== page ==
Has anyone else had a similar issue? We were thinking that we get some longer bolts to attach it but wanted to see if anyone had a different idea. Again, thanks so much for all the help we have received. Hope everyone has a great weekend.

  20. #175
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    I'll address the fuel tank straps... It's not uncommon for the bolts provided to be just barely long enough... I would suggest swapping them out with some longer stainless steel ones. Those original ones will rust pretty quickly anyway.

    Also, just an observation, I see the chrome rear end cover. Many people believe that the chrome covers traps a lot of heat internally. They would also suggest putting on a cast aluminum cover to help with that heat. I'm sure that there is some merit to this, but under normal street driving, I'm not sure it is a big issue. Just an observation.
    Last edited by BadAsp427; 01-19-2019 at 10:31 PM.

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  22. #176
    Senior Member edwardb's Avatar
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    I see lots of comments on multiple threads about using stainless hardware. I use my share too... But two words of caution just in case. (1) The normal hardware store variety SS hardware isn't particularly strong. Likely not even as strong as average steel grade 5 hardware. Often not an issue, but just be aware. There's specialty stuff out there that's much stronger at places like Fastenal, McMaster, etc. But it's not cheap. (2) Get in the habit of using a dab of anti-seize lubricant when assembling with SS hardware. It has a bad habit of occasionally galling and then locking in place. At that point nearly impossible to get apart without destroying something. Usually at the worst possible moment. Ask me how I know.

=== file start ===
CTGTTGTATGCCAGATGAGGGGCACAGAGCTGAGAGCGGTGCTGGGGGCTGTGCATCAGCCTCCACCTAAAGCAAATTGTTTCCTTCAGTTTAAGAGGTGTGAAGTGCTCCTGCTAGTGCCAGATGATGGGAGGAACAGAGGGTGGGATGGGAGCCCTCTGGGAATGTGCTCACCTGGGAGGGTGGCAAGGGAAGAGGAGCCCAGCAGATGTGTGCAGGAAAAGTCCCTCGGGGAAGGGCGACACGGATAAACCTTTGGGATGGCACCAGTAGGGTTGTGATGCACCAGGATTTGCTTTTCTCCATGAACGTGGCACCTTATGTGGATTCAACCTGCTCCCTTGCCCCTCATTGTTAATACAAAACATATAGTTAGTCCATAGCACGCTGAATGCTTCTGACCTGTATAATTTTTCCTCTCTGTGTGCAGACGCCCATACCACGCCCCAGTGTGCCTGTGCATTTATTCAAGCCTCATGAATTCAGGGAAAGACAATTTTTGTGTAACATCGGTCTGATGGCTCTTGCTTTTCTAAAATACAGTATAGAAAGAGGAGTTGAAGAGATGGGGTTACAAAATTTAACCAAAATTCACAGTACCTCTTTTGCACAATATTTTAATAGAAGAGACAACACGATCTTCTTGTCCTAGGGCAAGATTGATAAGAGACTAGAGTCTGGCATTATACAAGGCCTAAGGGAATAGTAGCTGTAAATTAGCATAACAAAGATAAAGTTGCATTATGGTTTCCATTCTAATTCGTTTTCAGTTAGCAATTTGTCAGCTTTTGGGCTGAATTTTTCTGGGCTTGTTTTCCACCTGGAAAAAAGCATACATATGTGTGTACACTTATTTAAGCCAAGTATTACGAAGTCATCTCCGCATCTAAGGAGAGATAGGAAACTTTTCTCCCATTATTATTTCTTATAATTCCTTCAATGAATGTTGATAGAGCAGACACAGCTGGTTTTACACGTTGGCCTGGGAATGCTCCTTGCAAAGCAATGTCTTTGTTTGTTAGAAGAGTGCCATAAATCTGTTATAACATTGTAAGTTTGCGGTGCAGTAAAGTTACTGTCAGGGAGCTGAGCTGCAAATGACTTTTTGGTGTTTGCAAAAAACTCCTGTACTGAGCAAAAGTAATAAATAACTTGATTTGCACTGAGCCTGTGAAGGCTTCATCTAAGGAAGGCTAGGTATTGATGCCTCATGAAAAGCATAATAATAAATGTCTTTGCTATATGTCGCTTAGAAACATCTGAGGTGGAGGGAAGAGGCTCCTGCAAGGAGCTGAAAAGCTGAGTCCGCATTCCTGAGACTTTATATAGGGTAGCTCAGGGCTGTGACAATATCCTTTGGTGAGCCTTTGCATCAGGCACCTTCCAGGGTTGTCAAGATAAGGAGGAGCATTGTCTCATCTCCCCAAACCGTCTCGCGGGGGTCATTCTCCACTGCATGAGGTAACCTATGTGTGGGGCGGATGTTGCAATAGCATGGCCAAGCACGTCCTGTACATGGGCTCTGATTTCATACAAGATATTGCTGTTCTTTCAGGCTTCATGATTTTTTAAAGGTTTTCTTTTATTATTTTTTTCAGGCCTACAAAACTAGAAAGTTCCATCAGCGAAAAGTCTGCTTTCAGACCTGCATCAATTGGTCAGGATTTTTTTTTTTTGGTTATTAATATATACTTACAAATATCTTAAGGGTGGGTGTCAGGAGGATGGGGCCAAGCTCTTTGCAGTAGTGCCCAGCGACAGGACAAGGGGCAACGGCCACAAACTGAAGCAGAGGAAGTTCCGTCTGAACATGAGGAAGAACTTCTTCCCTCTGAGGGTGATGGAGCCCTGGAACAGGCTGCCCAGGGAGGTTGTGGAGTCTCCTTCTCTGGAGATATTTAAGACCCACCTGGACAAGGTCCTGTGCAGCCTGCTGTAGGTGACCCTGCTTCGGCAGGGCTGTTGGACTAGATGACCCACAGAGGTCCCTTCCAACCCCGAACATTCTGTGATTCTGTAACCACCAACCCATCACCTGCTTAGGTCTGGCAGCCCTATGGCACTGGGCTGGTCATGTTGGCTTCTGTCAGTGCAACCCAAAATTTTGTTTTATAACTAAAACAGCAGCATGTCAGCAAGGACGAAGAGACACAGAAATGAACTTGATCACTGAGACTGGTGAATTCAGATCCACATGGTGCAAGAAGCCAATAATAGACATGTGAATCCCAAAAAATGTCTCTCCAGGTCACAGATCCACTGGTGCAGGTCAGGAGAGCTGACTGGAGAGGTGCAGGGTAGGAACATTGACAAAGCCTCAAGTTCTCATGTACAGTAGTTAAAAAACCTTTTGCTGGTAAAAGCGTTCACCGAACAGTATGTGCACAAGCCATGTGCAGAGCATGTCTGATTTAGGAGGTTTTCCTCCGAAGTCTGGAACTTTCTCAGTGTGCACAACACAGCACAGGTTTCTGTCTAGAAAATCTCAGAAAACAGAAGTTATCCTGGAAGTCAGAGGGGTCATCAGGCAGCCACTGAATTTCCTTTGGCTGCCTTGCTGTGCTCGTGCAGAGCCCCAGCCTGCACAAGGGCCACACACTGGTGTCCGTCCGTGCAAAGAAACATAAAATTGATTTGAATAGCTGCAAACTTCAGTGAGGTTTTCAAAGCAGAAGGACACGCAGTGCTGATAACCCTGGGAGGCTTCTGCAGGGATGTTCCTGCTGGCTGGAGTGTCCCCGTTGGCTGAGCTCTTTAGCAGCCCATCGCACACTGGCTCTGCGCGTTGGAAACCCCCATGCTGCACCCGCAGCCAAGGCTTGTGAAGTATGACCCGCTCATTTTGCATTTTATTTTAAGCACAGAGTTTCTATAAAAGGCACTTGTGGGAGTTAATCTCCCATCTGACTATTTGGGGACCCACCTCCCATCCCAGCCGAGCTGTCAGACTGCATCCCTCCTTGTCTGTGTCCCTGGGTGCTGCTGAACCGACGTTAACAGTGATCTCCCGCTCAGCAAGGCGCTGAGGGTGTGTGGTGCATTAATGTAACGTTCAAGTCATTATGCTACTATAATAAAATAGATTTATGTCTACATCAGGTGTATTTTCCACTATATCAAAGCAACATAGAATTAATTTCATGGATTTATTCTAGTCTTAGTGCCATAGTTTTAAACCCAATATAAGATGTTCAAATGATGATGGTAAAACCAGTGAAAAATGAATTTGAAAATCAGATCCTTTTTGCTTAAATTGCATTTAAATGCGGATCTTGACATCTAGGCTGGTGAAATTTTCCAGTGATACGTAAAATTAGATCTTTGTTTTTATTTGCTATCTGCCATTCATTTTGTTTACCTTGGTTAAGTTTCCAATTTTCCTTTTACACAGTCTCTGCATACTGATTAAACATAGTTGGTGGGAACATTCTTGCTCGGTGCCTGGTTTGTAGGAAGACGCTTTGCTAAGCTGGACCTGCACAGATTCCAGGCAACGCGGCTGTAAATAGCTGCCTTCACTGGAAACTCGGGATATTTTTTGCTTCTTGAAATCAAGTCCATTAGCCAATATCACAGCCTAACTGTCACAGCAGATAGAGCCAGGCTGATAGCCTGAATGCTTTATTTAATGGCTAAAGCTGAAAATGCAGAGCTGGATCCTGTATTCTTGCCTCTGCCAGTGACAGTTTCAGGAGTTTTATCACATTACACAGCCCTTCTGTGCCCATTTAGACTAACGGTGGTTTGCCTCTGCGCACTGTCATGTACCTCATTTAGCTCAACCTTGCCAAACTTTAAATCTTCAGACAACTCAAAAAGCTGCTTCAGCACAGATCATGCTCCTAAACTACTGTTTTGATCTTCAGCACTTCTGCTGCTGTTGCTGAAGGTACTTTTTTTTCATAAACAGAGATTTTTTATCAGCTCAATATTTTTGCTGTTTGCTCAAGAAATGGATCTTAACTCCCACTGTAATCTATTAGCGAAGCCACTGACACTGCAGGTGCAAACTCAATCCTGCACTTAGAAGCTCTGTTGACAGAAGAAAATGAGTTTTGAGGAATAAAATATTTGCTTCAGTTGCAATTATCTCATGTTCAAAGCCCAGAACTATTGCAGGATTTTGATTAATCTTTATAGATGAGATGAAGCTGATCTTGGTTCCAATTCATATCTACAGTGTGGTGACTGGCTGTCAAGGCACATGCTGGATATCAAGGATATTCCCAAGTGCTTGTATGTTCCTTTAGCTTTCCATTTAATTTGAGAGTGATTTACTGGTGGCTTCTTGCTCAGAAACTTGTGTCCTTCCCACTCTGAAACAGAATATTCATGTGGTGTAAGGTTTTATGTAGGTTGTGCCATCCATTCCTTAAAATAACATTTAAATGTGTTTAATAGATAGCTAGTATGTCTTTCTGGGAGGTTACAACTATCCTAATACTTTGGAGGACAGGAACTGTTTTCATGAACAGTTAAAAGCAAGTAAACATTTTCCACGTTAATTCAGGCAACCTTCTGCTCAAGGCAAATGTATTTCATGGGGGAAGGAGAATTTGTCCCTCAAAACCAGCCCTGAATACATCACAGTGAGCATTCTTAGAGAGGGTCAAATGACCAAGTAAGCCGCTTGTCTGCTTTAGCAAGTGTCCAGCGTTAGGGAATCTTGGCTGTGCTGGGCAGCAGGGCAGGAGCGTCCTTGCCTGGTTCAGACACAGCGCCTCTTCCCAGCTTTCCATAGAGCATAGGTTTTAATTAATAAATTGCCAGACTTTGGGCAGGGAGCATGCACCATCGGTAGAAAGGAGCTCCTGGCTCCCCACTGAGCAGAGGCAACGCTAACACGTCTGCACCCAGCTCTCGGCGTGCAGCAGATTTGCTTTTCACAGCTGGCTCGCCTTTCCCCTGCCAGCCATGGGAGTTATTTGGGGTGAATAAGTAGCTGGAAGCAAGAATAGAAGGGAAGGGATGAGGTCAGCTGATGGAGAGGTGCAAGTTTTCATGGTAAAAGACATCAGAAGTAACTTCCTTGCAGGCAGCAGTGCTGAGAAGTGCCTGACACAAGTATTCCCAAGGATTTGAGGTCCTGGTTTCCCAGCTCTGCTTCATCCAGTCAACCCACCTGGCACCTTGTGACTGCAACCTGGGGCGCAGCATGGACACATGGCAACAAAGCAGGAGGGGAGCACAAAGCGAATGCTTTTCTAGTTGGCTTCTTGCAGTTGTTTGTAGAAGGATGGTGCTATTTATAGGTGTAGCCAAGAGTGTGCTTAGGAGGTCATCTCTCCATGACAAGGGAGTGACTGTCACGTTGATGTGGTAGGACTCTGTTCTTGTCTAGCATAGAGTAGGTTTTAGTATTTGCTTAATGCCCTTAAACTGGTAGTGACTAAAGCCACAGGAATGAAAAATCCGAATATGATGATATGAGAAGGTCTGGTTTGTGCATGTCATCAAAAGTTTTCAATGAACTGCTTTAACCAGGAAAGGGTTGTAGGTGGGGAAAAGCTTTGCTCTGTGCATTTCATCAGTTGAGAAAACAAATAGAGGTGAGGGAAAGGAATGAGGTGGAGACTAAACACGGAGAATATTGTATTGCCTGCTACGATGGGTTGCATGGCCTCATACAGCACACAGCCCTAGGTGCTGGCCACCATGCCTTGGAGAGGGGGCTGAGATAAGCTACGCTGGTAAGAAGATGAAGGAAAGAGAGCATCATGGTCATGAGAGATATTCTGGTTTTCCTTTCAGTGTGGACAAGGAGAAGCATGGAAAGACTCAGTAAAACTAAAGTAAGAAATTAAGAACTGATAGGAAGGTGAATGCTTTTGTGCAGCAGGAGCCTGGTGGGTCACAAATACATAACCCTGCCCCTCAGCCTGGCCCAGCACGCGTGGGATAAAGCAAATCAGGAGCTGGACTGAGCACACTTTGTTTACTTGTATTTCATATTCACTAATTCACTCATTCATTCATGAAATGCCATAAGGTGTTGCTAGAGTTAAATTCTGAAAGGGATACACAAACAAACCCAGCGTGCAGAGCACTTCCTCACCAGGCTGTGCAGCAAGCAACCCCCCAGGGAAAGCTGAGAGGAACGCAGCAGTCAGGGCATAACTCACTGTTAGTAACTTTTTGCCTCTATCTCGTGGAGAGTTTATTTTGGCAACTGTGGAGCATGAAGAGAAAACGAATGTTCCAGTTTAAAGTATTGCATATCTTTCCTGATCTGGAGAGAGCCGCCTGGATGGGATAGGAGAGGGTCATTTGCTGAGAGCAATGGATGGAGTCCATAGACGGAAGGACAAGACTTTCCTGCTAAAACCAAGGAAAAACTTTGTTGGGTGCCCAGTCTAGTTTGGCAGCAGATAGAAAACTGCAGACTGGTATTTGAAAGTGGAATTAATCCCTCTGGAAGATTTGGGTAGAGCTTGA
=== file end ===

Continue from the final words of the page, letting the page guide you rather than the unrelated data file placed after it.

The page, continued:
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  24. #177
    Senior Member Fixit's Avatar
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    Can't comment on the brake caliper interference...
    Gas Tank:
    As stated the bolts are just barely long enough to catch the nut - if at all. I replaced mine with standard grade 5 zinc coated hex bolts. (What is this affinity for socket head Allen bolts??)
    I went with either 1/4 or 1/2 inch longer (whatever was available). Trying to get an Allen wrench into the socket after a few months of road crud isn't fun.